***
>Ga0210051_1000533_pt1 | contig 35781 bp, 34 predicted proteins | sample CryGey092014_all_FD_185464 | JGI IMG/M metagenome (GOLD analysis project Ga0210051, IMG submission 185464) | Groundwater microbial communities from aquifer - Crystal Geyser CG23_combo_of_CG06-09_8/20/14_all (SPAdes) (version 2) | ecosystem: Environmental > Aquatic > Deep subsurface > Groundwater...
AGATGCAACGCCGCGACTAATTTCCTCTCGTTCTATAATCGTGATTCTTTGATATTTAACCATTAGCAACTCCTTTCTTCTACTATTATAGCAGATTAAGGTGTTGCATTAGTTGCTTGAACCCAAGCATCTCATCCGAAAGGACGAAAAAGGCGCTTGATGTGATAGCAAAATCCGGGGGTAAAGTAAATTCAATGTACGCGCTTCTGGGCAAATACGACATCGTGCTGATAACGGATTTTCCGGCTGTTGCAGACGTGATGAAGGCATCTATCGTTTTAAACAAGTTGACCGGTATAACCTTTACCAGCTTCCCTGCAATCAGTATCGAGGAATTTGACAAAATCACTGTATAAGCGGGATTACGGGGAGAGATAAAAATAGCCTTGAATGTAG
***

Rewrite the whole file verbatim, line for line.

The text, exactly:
>Ga0210051_1000533_pt1 | contig 35781 bp, 34 predicted proteins | sample CryGey092014_all_FD_185464 | JGI IMG/M metagenome (GOLD analysis project Ga0210051, IMG submission 185464) | Groundwater microbial communities from aquifer - Crystal Geyser CG23_combo_of_CG06-09_8/20/14_all (SPAdes) (version 2) | ecosystem: Environmental > Aquatic > Deep subsurface > Groundwater...
AGATGCAACGCCGCGACTAATTTCCTCTCGTTCTATAATCGTGATTCTTTGATATTTAACCATTAGCAACTCCTTTCTTCTACTATTATAGCAGATTAAGGTGTTGCATTAGTTGCTTGAACCCAAGCATCTCATCCGAAAGGACGAAAAAGGCGCTTGATGTGATAGCAAAATCCGGGGGTAAAGTAAATTCAATGTACGCGCTTCTGGGCAAATACGACATCGTGCTGATAACGGATTTTCCGGCTGTTGCAGACGTGATGAAGGCATCTATCGTTTTAAACAAGTTGACCGGTATAACCTTTACCAGCTTCCCTGCAATCAGTATCGAGGAATTTGACAAAATCACTGTATAAGCGGGATTACGGGGAGAGATAAAAATAGCCTTGAATGTAG